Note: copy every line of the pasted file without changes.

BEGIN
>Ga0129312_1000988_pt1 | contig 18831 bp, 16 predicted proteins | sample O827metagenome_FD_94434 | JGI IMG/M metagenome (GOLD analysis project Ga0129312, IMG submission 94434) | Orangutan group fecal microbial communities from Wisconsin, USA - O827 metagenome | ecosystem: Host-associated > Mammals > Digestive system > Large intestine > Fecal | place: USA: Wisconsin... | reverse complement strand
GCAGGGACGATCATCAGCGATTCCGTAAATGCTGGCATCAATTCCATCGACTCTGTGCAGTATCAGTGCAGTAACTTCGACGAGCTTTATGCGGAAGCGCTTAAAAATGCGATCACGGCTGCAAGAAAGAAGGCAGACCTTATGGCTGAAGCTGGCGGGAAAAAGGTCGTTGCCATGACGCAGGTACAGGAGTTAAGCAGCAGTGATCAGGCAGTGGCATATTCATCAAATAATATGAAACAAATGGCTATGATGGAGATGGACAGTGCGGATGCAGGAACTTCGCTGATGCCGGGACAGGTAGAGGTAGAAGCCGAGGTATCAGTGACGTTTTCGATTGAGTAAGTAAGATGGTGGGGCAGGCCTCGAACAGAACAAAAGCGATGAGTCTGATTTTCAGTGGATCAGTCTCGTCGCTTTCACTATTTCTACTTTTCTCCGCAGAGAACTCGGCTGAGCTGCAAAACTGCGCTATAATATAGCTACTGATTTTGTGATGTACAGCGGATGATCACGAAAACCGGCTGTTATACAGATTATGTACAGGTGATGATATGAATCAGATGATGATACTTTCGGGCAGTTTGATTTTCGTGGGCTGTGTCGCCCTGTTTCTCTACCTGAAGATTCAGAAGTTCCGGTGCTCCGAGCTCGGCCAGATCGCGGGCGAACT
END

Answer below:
>Ga0129312_1000988_pt1 | contig 18831 bp, 16 predicted proteins | sample O827metagenome_FD_94434 | JGI IMG/M metagenome (GOLD analysis project Ga0129312, IMG submission 94434) | Orangutan group fecal microbial communities from Wisconsin, USA - O827 metagenome | ecosystem: Host-associated > Mammals > Digestive system > Large intestine > Fecal | place: USA: Wisconsin... | reverse complement strand
GCAGGGACGATCATCAGCGATTCCGTAAATGCTGGCATCAATTCCATCGACTCTGTGCAGTATCAGTGCAGTAACTTCGACGAGCTTTATGCGGAAGCGCTTAAAAATGCGATCACGGCTGCAAGAAAGAAGGCAGACCTTATGGCTGAAGCTGGCGGGAAAAAGGTCGTTGCCATGACGCAGGTACAGGAGTTAAGCAGCAGTGATCAGGCAGTGGCATATTCATCAAATAATATGAAACAAATGGCTATGATGGAGATGGACAGTGCGGATGCAGGAACTTCGCTGATGCCGGGACAGGTAGAGGTAGAAGCCGAGGTATCAGTGACGTTTTCGATTGAGTAAGTAAGATGGTGGGGCAGGCCTCGAACAGAACAAAAGCGATGAGTCTGATTTTCAGTGGATCAGTCTCGTCGCTTTCACTATTTCTACTTTTCTCCGCAGAGAACTCGGCTGAGCTGCAAAACTGCGCTATAATATAGCTACTGATTTTGTGATGTACAGCGGATGATCACGAAAACCGGCTGTTATACAGATTATGTACAGGTGATGATATGAATCAGATGATGATACTTTCGGGCAGTTTGATTTTCGTGGGCTGTGTCGCCCTGTTTCTCTACCTGAAGATTCAGAAGTTCCGGTGCTCCGAGCTCGGCCAGATCGCGGGCGAACT